Dating antique nails
Usually coils of wire are drawn through a series of dies to reach a specific diameter, then cut into short rods that are then formed into nails.The nail tip is usually cut by a blade; the head is formed by reshaping the other end of the rod under high pressure. Wire nails were also known as "French nails" for their country of origin.Families often had small nail-manufacturing setups in their homes; during bad weather and at night, the entire family might work at making nails for their own use and for barter.Thomas Jefferson wrote in a letter: "In our private pursuits it is a great advantage that every honest employment is deemed honorable.Before the 1850s bocce and pétanque boules were wooden balls, sometimes partially reinforced with hand-forged nails.When cheap, plentiful machine-made nails became available, manufacturers began to produce the boule cloutée — a wooden core studded with nails to create an all-metal surface.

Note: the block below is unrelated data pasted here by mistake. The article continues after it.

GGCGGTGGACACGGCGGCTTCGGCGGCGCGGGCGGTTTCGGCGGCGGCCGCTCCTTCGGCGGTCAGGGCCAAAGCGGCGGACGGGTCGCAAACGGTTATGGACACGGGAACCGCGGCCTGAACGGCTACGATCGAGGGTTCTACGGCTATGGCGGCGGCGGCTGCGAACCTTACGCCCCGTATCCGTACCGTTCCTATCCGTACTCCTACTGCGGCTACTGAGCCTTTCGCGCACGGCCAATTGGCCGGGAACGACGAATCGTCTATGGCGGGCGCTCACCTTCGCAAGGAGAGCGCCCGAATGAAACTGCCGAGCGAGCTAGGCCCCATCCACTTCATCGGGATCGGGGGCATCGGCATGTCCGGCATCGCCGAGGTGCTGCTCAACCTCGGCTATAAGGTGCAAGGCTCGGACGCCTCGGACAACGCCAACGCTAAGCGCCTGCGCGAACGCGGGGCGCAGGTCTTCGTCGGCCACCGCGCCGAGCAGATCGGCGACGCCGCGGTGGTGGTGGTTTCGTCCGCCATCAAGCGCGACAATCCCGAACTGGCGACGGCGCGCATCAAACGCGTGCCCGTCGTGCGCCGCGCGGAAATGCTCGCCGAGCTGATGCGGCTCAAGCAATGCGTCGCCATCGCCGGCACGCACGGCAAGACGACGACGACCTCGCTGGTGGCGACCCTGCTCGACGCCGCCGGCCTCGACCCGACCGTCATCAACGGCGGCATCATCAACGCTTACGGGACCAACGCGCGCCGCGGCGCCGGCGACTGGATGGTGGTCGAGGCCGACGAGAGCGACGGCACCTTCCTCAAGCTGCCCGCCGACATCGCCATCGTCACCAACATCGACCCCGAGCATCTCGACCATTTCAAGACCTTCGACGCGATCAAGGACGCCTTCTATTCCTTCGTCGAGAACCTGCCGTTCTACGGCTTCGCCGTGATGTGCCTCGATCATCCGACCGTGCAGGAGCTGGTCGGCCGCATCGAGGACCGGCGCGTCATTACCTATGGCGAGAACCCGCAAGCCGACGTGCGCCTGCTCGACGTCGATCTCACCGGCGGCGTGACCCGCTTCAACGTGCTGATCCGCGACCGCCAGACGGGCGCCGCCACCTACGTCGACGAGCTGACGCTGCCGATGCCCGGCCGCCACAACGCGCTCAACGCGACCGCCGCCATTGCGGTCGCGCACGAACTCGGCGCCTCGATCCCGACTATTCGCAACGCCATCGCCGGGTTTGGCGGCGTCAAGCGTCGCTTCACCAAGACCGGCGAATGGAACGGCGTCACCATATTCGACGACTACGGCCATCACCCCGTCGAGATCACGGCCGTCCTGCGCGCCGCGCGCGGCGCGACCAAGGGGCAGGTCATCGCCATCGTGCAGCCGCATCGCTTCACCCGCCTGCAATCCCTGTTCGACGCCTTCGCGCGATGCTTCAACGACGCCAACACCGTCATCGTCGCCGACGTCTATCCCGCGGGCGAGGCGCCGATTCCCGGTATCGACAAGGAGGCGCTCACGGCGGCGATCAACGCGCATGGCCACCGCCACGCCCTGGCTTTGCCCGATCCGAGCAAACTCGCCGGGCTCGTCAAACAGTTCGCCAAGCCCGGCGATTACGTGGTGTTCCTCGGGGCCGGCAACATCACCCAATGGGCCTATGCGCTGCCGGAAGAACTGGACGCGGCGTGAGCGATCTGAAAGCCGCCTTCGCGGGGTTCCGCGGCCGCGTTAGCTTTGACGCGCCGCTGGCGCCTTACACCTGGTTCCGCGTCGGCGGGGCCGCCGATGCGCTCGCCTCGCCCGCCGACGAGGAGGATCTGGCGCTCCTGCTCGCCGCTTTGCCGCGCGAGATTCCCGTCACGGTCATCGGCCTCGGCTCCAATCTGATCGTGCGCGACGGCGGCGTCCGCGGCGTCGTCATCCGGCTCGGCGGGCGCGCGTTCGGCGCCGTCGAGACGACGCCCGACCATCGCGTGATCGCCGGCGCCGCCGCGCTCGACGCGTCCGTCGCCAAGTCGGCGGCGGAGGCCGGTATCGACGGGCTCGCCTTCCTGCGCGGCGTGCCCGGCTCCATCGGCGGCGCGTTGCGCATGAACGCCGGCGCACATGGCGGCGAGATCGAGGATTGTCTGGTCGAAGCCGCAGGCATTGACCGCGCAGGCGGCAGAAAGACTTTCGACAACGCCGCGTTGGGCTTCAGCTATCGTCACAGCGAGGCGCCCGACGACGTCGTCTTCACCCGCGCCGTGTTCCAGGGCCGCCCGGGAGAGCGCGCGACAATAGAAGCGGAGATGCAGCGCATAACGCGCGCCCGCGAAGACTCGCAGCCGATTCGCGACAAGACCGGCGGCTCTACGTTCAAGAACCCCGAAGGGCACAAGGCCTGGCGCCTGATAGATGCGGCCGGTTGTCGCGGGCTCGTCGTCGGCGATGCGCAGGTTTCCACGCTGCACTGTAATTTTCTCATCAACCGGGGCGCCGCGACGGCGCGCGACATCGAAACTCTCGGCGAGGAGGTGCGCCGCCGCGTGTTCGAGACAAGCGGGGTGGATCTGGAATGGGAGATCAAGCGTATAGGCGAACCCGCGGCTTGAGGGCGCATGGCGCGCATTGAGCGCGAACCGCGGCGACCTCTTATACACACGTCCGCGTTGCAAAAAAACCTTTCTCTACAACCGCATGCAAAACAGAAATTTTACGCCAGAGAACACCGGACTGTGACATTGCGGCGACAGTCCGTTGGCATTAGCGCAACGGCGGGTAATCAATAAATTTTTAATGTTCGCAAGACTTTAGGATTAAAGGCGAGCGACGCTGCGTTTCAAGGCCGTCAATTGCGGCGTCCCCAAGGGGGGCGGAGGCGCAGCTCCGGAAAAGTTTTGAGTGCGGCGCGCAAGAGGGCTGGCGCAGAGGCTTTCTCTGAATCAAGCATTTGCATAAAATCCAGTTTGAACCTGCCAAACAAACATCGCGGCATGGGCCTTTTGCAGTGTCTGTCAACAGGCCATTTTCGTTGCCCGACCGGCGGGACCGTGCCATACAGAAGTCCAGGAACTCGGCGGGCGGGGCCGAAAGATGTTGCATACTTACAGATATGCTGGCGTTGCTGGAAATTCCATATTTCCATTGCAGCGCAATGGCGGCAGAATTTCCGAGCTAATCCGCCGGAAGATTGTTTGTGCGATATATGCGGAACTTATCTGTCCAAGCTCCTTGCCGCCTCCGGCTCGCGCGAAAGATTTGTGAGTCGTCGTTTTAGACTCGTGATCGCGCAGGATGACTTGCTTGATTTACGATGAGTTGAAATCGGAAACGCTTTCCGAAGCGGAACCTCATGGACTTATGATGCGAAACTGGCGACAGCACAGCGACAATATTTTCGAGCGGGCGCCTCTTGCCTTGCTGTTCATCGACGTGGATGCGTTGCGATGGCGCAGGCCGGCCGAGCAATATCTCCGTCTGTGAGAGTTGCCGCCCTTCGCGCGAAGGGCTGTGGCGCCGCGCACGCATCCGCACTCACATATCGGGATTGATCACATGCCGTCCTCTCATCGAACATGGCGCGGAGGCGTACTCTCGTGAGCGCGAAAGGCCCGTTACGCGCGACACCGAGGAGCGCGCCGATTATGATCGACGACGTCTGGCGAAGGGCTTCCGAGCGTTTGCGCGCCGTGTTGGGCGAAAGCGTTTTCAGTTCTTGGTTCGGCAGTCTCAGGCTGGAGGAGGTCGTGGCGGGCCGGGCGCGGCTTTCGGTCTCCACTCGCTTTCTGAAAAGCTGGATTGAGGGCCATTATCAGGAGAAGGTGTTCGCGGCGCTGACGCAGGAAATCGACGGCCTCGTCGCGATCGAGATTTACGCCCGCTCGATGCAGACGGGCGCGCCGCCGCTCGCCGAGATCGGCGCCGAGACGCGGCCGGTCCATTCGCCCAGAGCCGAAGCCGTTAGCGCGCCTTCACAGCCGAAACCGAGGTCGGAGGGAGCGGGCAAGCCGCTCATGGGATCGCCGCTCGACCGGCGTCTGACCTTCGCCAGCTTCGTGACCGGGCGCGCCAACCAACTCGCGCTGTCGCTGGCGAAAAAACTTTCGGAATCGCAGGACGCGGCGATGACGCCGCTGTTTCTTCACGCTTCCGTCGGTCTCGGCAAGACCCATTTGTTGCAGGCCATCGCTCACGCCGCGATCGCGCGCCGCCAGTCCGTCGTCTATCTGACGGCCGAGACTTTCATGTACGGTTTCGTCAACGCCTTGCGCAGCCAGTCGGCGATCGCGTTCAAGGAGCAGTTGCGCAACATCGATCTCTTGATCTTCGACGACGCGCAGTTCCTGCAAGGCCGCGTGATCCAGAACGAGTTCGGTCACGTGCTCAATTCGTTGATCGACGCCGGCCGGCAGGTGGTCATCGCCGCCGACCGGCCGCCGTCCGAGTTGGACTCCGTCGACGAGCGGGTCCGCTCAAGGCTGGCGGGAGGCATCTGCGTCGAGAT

Generally, nails have a sharp point on one end and a flattened head on the other, but headless nails are available.A nail holds materials together by friction in the axial direction and shear strength laterally. The Roman army, for example, left behind seven tons of nails when it evacuated the fortress of Inchtuthil in Perthshire in the United Kingdom in 86 to 87 CE.The point of the nail is also sometimes bent over or clinched after driving to prevent pulling out. The term "penny", as it refers to nails, probably originated in medieval England to describe the price of a hundred nails.The slitting mill, introduced to England in 1590, simplified the production of nail rods, but the real first efforts to mechanise the nail-making process itself occurred between 17, initially in the United States and England, when various machines were invented to automate and speed up the process of making nails from bars of wrought iron.These nails were known as cut nails or square nails because of their roughly rectangular cross section.